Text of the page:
Turkey and the EU: a mismatch?

Παρασκευή, 01 Οκτωβρίου 2010 11:04
A collateral effect of the Turkish constitutional referendum has been a surge in the ongoing public debate over Ankara’s accession to the European Union. Turkey has been aspiring to EU membership at least since the ‘80s; and in 1999 Brussels officially granted her the status of “candidate” country. Yet her prospects for entering the EU as a full member are gloomier today than they ever were; with Washington and London almost alone among the major European capitals supporting her candidacy, and with public opinion in practically all EU countries turned against it.
The diverging positions taken by Western governments vis-à-vis Turkish accession reflect diverse geopolitical and strategic concerns, as well as differing views on European integration. The United States and the UK are primarily interested in Turkey’s role as a Western ally in the Greater Middle-East; and they advocate her EU membership as a means of strengthening her ties to the West – a goal they consider particularly pressing, in the light of the vagaries of Turkish foreign policy at the present juncture. While, given their indifference, if not hostility, to “Europeanism”, they presumably would not regret the negative impact of Turkish membership on the process of European integration – although neither, of course, would admit as much.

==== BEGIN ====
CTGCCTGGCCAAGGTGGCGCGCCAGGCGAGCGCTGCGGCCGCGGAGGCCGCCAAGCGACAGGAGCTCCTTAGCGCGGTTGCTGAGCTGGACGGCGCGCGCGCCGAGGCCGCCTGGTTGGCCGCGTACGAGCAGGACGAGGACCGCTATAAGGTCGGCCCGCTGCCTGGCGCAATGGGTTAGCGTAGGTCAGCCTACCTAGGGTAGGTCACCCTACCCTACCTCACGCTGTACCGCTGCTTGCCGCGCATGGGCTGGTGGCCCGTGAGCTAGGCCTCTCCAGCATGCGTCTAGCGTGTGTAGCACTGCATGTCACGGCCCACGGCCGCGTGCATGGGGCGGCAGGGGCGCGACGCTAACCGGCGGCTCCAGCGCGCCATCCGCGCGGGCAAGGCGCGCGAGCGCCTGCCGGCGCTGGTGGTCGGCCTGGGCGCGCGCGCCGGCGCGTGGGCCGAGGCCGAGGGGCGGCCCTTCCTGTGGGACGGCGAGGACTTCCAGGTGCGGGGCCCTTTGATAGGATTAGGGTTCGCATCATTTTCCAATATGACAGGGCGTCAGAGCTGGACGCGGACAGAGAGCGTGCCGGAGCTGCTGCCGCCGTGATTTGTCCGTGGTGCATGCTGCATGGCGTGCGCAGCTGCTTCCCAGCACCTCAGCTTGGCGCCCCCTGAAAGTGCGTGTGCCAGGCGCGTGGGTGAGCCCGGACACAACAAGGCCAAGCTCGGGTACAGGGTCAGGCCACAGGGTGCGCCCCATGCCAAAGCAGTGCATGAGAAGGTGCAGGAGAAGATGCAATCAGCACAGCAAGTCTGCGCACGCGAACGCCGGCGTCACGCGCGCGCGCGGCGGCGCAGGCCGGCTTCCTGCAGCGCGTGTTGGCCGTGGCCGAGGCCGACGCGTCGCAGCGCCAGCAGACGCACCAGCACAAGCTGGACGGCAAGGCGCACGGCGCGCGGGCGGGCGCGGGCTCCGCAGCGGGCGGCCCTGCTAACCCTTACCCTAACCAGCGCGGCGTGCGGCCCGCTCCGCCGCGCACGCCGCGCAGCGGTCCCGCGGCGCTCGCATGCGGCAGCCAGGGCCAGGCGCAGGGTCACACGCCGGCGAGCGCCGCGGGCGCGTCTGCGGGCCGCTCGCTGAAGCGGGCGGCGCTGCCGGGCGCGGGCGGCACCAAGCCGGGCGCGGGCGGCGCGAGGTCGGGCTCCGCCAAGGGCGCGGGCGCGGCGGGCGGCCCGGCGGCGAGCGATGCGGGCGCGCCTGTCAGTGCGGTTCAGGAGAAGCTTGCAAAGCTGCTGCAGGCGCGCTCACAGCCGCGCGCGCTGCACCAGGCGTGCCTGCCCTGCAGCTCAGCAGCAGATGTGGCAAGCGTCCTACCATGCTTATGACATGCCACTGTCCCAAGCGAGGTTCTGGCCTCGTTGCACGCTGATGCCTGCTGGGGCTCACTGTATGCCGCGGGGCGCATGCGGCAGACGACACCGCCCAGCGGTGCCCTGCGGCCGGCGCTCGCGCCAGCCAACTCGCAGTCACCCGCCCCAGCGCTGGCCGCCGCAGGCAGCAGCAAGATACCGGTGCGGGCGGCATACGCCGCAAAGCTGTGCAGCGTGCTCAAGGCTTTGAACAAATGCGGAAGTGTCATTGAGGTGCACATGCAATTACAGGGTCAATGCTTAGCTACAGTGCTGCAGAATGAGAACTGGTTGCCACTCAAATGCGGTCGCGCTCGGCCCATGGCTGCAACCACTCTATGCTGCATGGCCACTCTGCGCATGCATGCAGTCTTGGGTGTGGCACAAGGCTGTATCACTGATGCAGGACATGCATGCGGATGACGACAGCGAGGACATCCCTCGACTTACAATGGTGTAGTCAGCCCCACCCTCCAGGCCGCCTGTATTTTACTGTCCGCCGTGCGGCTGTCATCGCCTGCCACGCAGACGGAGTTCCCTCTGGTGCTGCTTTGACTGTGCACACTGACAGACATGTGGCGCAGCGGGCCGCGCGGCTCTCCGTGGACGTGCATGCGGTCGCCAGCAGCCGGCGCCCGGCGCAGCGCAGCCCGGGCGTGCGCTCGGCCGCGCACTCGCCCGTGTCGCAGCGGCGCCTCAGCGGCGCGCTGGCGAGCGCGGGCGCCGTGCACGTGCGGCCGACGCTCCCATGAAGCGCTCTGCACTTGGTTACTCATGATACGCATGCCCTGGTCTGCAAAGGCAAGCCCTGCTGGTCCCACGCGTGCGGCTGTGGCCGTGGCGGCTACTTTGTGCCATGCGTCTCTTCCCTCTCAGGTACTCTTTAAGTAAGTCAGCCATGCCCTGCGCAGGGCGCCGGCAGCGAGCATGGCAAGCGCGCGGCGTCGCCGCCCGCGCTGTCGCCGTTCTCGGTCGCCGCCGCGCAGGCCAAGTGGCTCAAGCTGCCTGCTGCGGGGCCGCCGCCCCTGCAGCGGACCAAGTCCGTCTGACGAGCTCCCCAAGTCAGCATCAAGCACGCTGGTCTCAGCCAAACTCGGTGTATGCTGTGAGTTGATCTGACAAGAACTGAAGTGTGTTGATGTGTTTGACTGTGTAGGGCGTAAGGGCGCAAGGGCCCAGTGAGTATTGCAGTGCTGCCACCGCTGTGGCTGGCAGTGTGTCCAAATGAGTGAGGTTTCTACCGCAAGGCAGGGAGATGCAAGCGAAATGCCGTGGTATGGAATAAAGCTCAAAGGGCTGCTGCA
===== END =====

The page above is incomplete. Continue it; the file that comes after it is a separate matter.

The two most influential capitals of continental Europe, on the other hand, tend to take the reverse position. With the Soviet threat a distant memory, France and Germany perceive the Turkish geopolitical entanglements as a source of concern rather than as an advantage. And at the same time, despite the steady cooling off of their European fervor, they resist an enlargement, which, because of Turkey’s size, relative poverty and Islamic identity, may put in jeopardy much of what has already been achieved, and most probably will make impossible, any future progress on European unification; and they opt for a “privileged partnership”, of as yet undefined content. (In “Welt Online” of 30 March 2010, Jacques Schuster notes, that, assuming the present demographic trends hold, Turkey, if admitted to the EU, would, by the middle of this century, be by far the most populous member-country – with a population surpassing those of Germany and France combined.)
But the greatest obstacle to the admission of Turkey is the opposition of public opinion in practically all member-states – the UK included. It is a sentiment that governments cannot afford to ignore – especially if Turkish accession is submitted for approval to the electorate; as may well prove to be the case, for example, in France and Austria – whose leaders have already committed themselves to such a course.
There are several reasons for this hostility. The economic crisis is doubtless one of them, as is the enlargement fatigue that for more general reasons is taking hold in the European public. But the most potent motive is fear of an “invasion” of Moslem immigrants from Anatolia, which would boost the already massive Turkish presence in a number of EU countries. Above all in Germany, where the Turkish community already numbers two and a half million; and, even more disquieting from the German point of view, proves particularly resistant to assimilation – officially pursued by the German authorities, but denounced by prime minister Erdogan as “a crime against humanity”.